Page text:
Through Nov. 29
Atlas Performing Arts Center
1333 H St., N.E.
For a long time out actor Desmond Bing tried to hide his African heritage, or at least not bring it to the forefront, he says.
However, since he began playing Raymond in Jay O. Sanders’ world premiere “Unexplored Interior,” the epic story of the 1994 Rwandan massacre seen mostly through the eyes of a burgeoning African filmmaker, all that has changed.
“At the open call audition, I was asked if I could do an African accent,” Bing says. “I spoke like my mother who is from Liberia in West African. I was born in Minnesota, but I guess it was my heritage that landed me the part. Since then, playing Raymond has prompted me to embrace my lineage and culture. I’ve developed a strong desire to visit Africa, something I’ve never done before.”
In “Unexplored Interior,” young filmmaker Raymond returns from New York to his native Rwanda in search of his beloved grandfather following 100 days of terror in which the majority Hutus murdered 800,000 of the minority Tutsis. The powerful drama interweaves stories of romance and friendship between members of the opposing tribes before, during and after the genocide. Ably staged by Derek Goldman and skillfully acted by a top-notch cast, this new work is the impressive inaugural production of Mosaic Theater Company.
“I was 10 when the genocide happened and can remember my parents taking about it and seeing it on the news. But I didn’t know a lot until after we started rehearsal,” Bing says. “Rwandan suffering is a long story. In the 1800s Belgian’s King Leopold II who exploited the regions slaughtered 10 million people. There’s a line in the play that says nobody cared because these people were black. During the 1994 massacre President Clinton was criticized for not intervening.”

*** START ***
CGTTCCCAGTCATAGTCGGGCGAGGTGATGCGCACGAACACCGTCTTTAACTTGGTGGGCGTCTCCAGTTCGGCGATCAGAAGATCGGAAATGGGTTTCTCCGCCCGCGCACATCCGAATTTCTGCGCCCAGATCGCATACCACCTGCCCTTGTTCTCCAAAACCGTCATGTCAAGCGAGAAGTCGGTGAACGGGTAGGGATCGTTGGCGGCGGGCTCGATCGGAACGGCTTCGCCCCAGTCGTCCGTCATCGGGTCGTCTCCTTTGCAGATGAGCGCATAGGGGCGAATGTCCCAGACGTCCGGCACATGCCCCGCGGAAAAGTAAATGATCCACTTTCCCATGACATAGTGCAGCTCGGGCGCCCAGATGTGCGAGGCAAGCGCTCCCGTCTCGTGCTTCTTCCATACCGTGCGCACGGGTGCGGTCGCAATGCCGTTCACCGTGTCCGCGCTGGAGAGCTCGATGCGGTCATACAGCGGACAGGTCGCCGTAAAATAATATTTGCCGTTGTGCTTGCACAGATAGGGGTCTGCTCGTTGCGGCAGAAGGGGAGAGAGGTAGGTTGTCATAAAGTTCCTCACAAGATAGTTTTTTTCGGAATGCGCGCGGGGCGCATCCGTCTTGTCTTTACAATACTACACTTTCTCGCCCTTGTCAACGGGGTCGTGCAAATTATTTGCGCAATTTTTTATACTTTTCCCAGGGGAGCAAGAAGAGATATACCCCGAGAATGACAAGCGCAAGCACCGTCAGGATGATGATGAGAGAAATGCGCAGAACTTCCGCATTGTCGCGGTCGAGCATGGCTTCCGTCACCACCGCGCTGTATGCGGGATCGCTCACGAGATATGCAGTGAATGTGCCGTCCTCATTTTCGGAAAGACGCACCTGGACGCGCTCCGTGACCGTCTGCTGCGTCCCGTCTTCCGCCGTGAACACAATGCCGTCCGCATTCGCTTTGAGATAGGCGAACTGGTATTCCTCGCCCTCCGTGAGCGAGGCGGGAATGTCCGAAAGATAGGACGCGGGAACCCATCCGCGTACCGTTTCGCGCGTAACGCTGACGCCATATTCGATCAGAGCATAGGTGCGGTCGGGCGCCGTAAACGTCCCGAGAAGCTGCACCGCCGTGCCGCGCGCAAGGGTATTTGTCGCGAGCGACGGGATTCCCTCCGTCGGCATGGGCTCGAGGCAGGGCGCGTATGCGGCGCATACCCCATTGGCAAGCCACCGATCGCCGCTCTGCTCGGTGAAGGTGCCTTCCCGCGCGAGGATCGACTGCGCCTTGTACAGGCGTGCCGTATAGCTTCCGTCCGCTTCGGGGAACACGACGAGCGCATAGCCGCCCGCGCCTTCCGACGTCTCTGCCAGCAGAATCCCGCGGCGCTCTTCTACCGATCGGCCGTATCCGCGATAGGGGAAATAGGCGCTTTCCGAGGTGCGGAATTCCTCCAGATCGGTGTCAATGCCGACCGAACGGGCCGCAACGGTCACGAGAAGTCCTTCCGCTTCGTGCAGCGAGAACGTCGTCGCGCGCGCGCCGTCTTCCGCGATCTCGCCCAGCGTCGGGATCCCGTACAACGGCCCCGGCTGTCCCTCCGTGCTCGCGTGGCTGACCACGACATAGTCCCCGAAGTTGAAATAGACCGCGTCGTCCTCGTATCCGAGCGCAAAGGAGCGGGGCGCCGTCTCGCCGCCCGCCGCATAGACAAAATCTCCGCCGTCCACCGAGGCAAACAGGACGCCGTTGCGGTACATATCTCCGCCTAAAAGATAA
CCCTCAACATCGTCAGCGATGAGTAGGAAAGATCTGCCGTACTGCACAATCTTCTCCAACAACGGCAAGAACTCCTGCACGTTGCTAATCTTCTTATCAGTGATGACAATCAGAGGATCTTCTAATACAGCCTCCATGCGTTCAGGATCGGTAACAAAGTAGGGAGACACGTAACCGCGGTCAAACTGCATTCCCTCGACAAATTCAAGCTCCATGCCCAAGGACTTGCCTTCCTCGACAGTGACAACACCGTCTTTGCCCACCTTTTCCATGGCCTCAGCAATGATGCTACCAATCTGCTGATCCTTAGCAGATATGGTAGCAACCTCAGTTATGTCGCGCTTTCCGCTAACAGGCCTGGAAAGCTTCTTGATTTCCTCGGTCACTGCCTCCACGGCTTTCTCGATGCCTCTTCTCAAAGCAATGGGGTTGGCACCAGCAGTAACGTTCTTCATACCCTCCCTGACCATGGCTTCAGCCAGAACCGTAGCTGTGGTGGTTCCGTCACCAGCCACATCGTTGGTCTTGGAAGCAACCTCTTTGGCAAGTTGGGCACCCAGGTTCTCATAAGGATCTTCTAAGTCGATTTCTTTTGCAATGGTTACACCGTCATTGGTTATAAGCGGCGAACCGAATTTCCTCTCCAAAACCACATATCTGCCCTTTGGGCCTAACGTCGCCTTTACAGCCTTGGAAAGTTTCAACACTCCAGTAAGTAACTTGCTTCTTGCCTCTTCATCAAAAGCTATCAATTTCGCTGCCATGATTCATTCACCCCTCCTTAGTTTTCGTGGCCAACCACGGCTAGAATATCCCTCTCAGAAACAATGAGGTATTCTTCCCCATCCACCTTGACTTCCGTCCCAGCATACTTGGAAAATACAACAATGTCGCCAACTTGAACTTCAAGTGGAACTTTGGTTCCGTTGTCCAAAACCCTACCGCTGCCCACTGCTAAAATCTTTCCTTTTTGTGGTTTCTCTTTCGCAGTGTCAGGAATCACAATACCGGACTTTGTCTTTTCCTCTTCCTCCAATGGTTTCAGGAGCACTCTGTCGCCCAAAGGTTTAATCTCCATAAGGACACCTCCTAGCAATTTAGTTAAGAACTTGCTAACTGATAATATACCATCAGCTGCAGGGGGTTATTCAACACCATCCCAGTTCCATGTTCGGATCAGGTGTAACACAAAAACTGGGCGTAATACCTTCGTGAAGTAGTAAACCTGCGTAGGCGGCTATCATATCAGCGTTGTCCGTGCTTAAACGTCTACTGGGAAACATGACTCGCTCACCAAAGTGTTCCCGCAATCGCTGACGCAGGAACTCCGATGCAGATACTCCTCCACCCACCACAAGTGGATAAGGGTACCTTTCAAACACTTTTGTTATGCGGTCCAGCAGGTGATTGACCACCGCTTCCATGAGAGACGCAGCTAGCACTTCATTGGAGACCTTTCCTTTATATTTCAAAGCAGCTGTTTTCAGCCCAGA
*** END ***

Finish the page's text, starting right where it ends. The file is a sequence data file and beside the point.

Last season Bing played in another heavy work, Theater Alliance’s “Occupied Territories,” a Vietnam War play that questions how bodies, minds and souls are vast territories altered by relentless conflict.
“Too often we shy away from important stories that need to be told because they make us uncomfortable. Processes for both plays were uncomfortable,” Bing says. “But stories need to be told despite the discomfort. My goal was to help share the story the best way I could. … But at this point, I wouldn’t turn down a Shakespeare part, particularly a comedy.”
In first approaching the play, Bing says he saw the subject strictly in black and white, but as he became more immersed in the details, he began to see things more gray.
“Those who carried out the killing were told you’re with us or you die too. It was something they were to do to protect their country and their livelihoods. I was able to see things from a Hutu perspective more than before.”
At 15 his father (also Liberian) died and the family moved to Maryland where he became interested in acting. He pursued a theater degree at the well-regarded University of North Carolina School of the Arts.
“I was out in college. At that point I decided closets were for clothes, not me. Still when I’d do a show and friends would say, ‘Oh my god, I couldn’t even tell you were gay. You were so straight on stage.’ ‘It’s acting. I’m acting,’ I’d tell them.”
Sometimes art imitates life. In “Unexplored Interior,” Raymond’s closest friend Alphonse is played by Bing’s real life best friend Freddie Bennett. Also an openly gay actor, Bennett met Bing in college.
Both Bennett and Bing are part of an ever-widening pool of talented, openly gay African-American working actors. Bennett came from New York to D.C. to appear in the Shakespeare Theatre Company’s stunning production of “The Tempest” last season. Next, along with Bing, he was cast in “Occupied Territories,” and now “Unexplored Interior.”
“Acting with your best friend offers a lot,” Bennett says. “It’s nice when it’s easy and fun, but then we also find new layers of what’s beneath our friendship and what’s beneath the work that we both have to give.”